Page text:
How can York University save more than 17,000 trees a year? Three Schulich School of Business students have an idea and they’ve entered it as a video in the TD Go Green Challenge.
If they or one of the six videos by other York students promoting different green and sustainable ideas the University could implement win the challenge, it could mean $100,000 for the University to support on-campus sustainability issues and $20,000 for the student team.
Second place would earn a $15,000 team prize and a $15,000 grant to support tree-planting initiatives at York, and third place would garner a $10,000 team prize and $10,000 to support tree-planting initiatives. Judges will decide on the top three winners.
Right: Abhinav Gupta
But there is also an audience participation component. Vote for your favourite video and the one with the most votes will win the People’s Choice Award worth $2,500.
Visit the TD Go Green Challenge website until Friday, March 11 to view the videos and vote for your favourite.
The three Schulich MBA students Aaron D’Souza, Raveesh Khosa and Abhinav Gupta are convinced their idea will not only save trees and prevent the release of harmful toxins into the air and water, but will boost the economy, save students’ backs and position York as a leader.
“We wanted to do something that’s green on campus and have York be the leader in this across Canada,” says Khosa.
Left: Raveesh Khosa
The team is proposing that each York student be provided with a Canadian manufactured electronic tablet to which all their textbooks and course kits would be transferred. Students would place a deposit on the tablet at the beginning of the year and pay for the electronic versions of their course materials.
It would prevent emissions of carbon dioxide, nitrogen dioxide and sulfur dioxide into the air from paper manufacturing, as well as the release of byproducts into the water supply.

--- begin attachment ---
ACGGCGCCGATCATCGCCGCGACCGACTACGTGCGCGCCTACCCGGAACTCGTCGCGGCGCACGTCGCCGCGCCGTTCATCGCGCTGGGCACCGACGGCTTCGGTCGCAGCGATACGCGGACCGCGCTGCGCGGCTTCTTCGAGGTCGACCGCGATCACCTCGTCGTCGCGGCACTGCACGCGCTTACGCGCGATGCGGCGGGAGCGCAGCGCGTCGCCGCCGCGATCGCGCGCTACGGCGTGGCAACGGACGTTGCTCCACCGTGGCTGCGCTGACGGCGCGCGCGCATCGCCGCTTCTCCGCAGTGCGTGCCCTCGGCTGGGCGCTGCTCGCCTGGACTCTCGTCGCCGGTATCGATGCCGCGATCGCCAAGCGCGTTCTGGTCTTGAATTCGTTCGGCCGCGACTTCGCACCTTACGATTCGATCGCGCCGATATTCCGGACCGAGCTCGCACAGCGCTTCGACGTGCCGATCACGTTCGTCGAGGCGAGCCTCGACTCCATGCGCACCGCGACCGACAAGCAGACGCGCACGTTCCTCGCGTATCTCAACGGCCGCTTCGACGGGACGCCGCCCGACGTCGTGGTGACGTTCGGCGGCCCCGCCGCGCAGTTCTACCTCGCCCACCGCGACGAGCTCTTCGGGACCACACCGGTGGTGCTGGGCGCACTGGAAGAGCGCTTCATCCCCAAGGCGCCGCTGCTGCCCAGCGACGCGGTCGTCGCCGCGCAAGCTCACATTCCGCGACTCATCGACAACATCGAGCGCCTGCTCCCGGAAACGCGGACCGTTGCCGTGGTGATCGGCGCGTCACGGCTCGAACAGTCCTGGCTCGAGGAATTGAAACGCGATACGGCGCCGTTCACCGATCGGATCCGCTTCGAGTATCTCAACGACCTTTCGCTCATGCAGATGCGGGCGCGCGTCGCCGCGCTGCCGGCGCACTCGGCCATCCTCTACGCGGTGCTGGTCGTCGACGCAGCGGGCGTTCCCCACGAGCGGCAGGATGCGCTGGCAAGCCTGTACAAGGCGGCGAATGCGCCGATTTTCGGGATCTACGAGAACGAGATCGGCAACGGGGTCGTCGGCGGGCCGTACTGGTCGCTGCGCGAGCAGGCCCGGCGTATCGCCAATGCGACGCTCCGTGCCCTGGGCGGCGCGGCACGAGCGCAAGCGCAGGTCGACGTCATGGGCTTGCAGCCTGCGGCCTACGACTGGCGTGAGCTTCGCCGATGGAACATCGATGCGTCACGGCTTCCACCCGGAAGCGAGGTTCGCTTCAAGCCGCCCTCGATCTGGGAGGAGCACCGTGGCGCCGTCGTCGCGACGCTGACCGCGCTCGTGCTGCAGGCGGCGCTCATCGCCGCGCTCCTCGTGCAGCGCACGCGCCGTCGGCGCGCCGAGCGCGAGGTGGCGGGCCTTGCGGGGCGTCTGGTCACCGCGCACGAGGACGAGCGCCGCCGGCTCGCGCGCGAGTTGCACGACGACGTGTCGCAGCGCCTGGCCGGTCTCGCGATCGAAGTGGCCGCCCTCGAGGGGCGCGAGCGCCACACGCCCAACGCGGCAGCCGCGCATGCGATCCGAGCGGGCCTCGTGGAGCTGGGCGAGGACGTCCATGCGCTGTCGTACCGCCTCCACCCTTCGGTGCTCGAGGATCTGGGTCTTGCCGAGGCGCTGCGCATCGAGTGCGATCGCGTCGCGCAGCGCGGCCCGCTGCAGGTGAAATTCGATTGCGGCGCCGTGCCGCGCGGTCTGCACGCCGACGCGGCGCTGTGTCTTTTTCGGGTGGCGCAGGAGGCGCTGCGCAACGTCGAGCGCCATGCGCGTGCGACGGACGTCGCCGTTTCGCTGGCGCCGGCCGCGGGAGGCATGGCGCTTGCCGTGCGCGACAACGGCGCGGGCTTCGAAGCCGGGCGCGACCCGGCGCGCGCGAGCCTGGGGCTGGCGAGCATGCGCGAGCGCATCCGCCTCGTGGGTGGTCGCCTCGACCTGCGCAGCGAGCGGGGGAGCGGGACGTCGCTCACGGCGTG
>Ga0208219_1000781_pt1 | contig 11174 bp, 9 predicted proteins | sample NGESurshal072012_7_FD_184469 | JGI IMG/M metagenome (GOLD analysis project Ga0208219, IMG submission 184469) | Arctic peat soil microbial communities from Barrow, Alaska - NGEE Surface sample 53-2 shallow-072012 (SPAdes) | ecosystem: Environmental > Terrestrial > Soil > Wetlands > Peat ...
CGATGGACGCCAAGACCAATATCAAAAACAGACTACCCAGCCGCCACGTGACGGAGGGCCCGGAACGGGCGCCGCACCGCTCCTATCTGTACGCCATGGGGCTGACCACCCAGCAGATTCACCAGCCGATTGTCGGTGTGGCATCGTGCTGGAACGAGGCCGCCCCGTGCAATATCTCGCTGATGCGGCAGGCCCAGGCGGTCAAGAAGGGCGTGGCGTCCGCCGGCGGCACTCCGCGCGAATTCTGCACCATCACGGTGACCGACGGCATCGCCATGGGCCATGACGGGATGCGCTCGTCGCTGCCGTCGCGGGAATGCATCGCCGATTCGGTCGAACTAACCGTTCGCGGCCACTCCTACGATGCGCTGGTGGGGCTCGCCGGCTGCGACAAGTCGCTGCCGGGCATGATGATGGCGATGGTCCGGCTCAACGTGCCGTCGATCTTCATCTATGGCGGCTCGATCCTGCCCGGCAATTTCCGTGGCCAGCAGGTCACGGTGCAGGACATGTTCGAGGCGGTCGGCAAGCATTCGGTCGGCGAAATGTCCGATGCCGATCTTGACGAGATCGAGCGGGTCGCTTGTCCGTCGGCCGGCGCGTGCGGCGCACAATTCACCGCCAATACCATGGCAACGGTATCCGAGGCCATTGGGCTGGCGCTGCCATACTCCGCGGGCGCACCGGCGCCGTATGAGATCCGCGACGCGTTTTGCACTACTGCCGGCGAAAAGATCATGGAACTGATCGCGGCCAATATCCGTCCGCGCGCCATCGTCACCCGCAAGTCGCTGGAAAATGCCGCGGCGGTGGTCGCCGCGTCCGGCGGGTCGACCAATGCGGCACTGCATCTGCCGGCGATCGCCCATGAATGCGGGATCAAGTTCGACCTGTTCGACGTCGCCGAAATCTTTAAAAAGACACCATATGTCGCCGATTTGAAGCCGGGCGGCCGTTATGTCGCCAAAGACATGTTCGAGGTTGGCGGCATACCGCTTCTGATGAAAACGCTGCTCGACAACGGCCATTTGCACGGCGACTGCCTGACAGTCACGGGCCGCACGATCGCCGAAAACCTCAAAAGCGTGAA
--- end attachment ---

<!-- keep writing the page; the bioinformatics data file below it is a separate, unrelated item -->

“We always need to be on the lookout for trends,” says Khosa. “So why not use the technology, capitalize on the trend toward electronic books and be the first in Canada to make this happen.”
It’s an idea, says D’Souza, that would benefit the University, the students, the environment and the tablet manufacturer, which helps the Canadian economy.
Right: Aaron D’Souza
“Just from a convenience perspective, students would no longer have to lug around large stacks of books. Everything would be on their easy-to-carry tablet,” says Khosa.
It would seem a lot of people agree. In the first two days since their video was posted on the TD Go Green website, their video YorkU Goes Green got some 200 votes. It’s now up to more than 400.
Left: A still shot from the video YorkU Goes Green
The video was a true team effort. Gupta came up with the idea, all three brainstormed for the script, shot the video and D’Souza spent about 24 hours creating the pictures seen in the video and the music. Their faculty advisor Kelly Parke also helped and fellow MBA student Ronald Peters leant his voice to the project.
They are looking at it as a pilot project, says Gupta. The idea would be implemented at York first, then at universities across Canada. It would give York a name as a leader in sustainability. For Gupta, this was one way he could use what he learned in his MBA courses to better the world.
D’Souza echoed that, saying, “I want to be part of helping the planet. We take so much, we have to give back.”
To view and vote for the other videos in the running by York students, click on the following links:
GoGreen@York (MobileApplication) by Qasim Mohammad and Sabiha Kasmani
Reusable York by Emma Hewson and Judy Ngo
Transportation at York – A Threat to it’s Environmental Sustainability by Talha Farooq, Kirthan Sathananthan, Doan-An Chau and Samay Arcentales
The Future of Our Forest: A Sustainability Vision for York University by Darnel Harris and Caitlin Langlois Greenham
GreenNAV+ (Smog You Later!) by Sheyla Abdic, Vincent Huynh, Moksh Khurana and Kenneth Lam
The Campus Sustainability Hub by Michael Charendoff and Hazel Sutton
To find out who won, visit the TD FEF Go Green Challenge website on March 16.